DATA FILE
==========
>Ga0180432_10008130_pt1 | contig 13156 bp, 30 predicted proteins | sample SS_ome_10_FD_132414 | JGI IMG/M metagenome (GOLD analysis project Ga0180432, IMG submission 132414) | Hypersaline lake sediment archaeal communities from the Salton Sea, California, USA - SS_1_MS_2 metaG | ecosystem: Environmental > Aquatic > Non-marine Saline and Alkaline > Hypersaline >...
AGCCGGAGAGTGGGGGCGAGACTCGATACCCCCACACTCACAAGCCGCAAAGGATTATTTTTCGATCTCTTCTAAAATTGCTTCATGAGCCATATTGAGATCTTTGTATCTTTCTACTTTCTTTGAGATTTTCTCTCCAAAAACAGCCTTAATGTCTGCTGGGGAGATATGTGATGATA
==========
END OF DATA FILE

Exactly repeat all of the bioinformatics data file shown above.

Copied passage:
>Ga0180432_10008130_pt1 | contig 13156 bp, 30 predicted proteins | sample SS_ome_10_FD_132414 | JGI IMG/M metagenome (GOLD analysis project Ga0180432, IMG submission 132414) | Hypersaline lake sediment archaeal communities from the Salton Sea, California, USA - SS_1_MS_2 metaG | ecosystem: Environmental > Aquatic > Non-marine Saline and Alkaline > Hypersaline >...
AGCCGGAGAGTGGGGGCGAGACTCGATACCCCCACACTCACAAGCCGCAAAGGATTATTTTTCGATCTCTTCTAAAATTGCTTCATGAGCCATATTGAGATCTTTGTATCTTTCTACTTTCTTTGAGATTTTCTCTCCAAAAACAGCCTTAATGTCTGCTGGGGAGATATGTGATGATA